King Charles escaped at Worcester and began his romanticised adventure dressed as a common labourer, sleeping in hedgerows and famously in an oak tree. Charles and his companion Wilmot, reached France on 16 October, not to return until his Restoration in 1660.

By 16 September the Council decided that all prisoners below the rank of Captain were to be sent to the plantations, with the intention of getting rid of as many as possible in the shortest time.  Those at Chester, Worcester, Liverpool and Shrewsbury were sent to Bristol for onward consignment to Virginia and Bermuda.  Three hundred were sent to New England and the Saugus Iron Works where they were sold on as slaves to farmers and mill owners. A thousand others were put to work digging drains in the Fenlands. The great majority of Scots prisoners simply did not return home, the rest dying of wounds, illness, neglect, or overwork.

In Scotland General Monck`s army sacked Dundee on 1 September and butchered 800 Scots in the process, having earlier captured the Committee of Estates ( the Scottish Parliamentary leaders) at Alyth and isolated the nobles. The Marquis of Argyll was forced to submit and became a prisoner in his own lands. The English army marched to Orkney with little resistance and Scotland surrendered to its fate. With victory came the end of the Anglo Scottish War and the exile of Charles. It also brought to Scotland a firm, disciplined, impartial and religiously tolerant government that had not been enjoyed for years. Viceroy of Scotland was Gen. Monck who would later recognise the need for a unifying monarchy and be instrumental in the Restoration of Charles II in 1660.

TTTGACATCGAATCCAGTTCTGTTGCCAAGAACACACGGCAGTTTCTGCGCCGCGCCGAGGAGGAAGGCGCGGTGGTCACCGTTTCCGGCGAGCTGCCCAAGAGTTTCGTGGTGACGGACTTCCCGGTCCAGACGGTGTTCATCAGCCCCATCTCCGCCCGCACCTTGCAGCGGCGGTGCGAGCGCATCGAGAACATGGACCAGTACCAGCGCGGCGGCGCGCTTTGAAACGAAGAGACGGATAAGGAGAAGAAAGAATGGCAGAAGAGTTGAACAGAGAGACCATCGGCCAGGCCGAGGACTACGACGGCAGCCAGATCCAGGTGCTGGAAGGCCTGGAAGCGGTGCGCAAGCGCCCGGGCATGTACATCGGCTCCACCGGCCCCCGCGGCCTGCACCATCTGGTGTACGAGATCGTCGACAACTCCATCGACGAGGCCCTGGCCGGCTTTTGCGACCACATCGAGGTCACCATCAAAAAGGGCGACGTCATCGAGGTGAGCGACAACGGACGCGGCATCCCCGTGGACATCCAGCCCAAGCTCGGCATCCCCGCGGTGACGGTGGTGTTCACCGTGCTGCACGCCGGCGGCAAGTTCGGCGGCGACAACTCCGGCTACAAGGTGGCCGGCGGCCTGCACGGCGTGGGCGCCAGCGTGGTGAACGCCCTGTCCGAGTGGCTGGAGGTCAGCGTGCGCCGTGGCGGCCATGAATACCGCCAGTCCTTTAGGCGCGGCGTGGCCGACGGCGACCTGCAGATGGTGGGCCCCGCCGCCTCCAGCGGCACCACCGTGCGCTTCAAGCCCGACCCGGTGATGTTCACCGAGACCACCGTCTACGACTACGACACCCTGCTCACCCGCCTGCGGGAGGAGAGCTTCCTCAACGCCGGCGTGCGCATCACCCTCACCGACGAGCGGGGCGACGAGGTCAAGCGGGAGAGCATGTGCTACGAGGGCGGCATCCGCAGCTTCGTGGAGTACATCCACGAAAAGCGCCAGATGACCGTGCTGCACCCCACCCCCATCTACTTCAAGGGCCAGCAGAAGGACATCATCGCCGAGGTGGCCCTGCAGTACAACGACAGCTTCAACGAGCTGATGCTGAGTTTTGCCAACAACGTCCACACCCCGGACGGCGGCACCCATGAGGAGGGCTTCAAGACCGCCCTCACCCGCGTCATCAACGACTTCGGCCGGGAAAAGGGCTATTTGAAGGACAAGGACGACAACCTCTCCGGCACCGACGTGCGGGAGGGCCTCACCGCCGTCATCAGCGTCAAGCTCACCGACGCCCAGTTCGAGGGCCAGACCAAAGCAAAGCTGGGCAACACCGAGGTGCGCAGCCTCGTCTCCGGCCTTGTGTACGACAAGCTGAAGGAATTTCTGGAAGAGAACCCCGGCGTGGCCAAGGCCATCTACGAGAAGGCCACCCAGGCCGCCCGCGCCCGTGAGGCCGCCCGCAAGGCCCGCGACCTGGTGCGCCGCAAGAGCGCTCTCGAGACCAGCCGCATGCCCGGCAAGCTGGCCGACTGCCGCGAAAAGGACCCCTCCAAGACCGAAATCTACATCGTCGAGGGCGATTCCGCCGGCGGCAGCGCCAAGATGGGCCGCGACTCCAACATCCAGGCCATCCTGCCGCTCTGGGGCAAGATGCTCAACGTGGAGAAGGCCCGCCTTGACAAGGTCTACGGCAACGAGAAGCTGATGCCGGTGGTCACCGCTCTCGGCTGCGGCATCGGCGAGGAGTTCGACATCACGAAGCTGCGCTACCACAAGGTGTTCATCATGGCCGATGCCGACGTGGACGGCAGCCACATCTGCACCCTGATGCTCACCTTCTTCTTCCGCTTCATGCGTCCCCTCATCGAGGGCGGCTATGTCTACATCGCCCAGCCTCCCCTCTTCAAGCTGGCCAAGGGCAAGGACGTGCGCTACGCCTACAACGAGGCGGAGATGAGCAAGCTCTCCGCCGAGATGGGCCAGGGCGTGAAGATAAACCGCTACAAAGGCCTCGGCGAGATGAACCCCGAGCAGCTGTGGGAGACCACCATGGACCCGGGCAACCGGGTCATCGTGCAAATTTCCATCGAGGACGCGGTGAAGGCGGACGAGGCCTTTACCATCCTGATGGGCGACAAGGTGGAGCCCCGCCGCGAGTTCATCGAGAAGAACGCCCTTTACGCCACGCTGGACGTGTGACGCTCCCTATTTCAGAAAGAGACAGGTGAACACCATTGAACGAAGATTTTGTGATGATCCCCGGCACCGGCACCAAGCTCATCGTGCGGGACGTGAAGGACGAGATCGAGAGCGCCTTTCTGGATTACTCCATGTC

The singular consequence of the crushing defeats at  Dunbar  and Worcester was  the loss of some 20,000 men roughly 10 per cent of the total adult male population. This loss of the predominantly younger men was a catastrophe for Scotland and took a further generation to recover. This undoubtedly contributed to the peace that fell on Scotland during the Cromwellian rule. There had already been fourteen years of confrontations during the Second Reformation, the Bishops Wars and the First English Civil War sheer exhaustion had sapped the will of the country to resist further.